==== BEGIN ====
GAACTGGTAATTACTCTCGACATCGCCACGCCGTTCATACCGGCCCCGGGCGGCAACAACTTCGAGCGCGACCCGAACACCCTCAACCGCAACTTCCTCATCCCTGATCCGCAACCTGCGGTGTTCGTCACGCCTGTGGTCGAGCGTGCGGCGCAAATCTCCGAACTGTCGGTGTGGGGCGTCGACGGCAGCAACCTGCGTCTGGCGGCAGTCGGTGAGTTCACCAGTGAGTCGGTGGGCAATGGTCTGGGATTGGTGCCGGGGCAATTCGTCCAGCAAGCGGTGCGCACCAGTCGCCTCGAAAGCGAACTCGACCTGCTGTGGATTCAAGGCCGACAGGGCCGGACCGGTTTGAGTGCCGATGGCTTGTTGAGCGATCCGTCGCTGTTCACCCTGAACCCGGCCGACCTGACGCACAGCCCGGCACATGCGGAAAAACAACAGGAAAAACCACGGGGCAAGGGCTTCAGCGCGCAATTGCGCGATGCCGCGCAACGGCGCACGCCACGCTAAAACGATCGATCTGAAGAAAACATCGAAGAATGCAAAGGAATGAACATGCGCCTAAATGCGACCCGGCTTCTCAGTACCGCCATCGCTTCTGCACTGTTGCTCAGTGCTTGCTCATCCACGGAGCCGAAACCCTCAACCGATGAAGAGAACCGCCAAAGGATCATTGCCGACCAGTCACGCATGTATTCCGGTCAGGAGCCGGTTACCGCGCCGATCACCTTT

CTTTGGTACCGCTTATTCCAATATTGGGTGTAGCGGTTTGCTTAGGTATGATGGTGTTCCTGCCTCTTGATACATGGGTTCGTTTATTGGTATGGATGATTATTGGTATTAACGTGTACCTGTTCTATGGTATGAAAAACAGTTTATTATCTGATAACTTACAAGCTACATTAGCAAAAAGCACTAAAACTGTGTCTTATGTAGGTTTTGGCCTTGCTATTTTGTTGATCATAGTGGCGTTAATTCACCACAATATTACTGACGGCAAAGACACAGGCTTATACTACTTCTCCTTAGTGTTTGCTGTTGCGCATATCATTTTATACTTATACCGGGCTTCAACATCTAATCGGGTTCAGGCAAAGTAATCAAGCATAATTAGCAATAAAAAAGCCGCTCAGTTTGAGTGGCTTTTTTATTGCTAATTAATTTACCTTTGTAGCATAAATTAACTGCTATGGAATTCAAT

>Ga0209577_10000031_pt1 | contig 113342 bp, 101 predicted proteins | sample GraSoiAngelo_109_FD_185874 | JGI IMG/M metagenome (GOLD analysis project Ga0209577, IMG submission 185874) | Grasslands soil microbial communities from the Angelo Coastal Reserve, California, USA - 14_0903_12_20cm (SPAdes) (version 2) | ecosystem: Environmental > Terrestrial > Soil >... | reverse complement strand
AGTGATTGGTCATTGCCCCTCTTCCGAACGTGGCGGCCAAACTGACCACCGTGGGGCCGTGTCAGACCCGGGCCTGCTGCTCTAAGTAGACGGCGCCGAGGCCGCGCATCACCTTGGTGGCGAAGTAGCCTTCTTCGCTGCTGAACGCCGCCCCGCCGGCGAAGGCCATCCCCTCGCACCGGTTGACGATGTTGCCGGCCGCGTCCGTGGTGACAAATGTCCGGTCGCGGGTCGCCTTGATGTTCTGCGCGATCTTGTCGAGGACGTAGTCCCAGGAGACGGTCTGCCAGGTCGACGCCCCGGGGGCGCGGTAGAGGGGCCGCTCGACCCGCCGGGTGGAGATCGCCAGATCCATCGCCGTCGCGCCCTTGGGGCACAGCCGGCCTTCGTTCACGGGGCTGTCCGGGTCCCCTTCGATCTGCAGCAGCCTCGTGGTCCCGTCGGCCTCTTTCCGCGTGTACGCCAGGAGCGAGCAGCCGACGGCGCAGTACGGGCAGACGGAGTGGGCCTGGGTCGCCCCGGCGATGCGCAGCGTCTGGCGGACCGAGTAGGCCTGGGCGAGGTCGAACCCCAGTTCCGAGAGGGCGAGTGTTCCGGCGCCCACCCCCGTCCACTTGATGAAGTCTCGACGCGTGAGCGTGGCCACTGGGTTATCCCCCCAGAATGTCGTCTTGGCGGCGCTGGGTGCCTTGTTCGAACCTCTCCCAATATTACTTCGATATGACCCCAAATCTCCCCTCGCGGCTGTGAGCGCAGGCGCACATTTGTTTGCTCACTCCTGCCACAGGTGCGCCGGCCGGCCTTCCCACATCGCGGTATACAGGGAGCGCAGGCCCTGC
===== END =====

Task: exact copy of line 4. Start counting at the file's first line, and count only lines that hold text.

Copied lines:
AGTGATTGGTCATTGCCCCTCTTCCGAACGTGGCGGCCAAACTGACCACCGTGGGGCCGTGTCAGACCCGGGCCTGCTGCTCTAAGTAGACGGCGCCGAGGCCGCGCATCACCTTGGTGGCGAAGTAGCCTTCTTCGCTGCTGAACGCCGCCCCGCCGGCGAAGGCCATCCCCTCGCACCGGTTGACGATGTTGCCGGCCGCGTCCGTGGTGACAAATGTCCGGTCGCGGGTCGCCTTGATGTTCTGCGCGATCTTGTCGAGGACGTAGTCCCAGGAGACGGTCTGCCAGGTCGACGCCCCGGGGGCGCGGTAGAGGGGCCGCTCGACCCGCCGGGTGGAGATCGCCAGATCCATCGCCGTCGCGCCCTTGGGGCACAGCCGGCCTTCGTTCACGGGGCTGTCCGGGTCCCCTTCGATCTGCAGCAGCCTCGTGGTCCCGTCGGCCTCTTTCCGCGTGTACGCCAGGAGCGAGCAGCCGACGGCGCAGTACGGGCAGACGGAGTGGGCCTGGGTCGCCCCGGCGATGCGCAGCGTCTGGCGGACCGAGTAGGCCTGGGCGAGGTCGAACCCCAGTTCCGAGAGGGCGAGTGTTCCGGCGCCCACCCCCGTCCACTTGATGAAGTCTCGACGCGTGAGCGTGGCCACTGGGTTATCCCCCCAGAATGTCGTCTTGGCGGCGCTGGGTGCCTTGTTCGAACCTCTCCCAATATTACTTCGATATGACCCCAAATCTCCCCTCGCGGCTGTGAGCGCAGGCGCACATTTGTTTGCTCACTCCTGCCACAGGTGCGCCGGCCGGCCTTCCCACATCGCGGTATACAGGGAGCGCAGGCCCTGC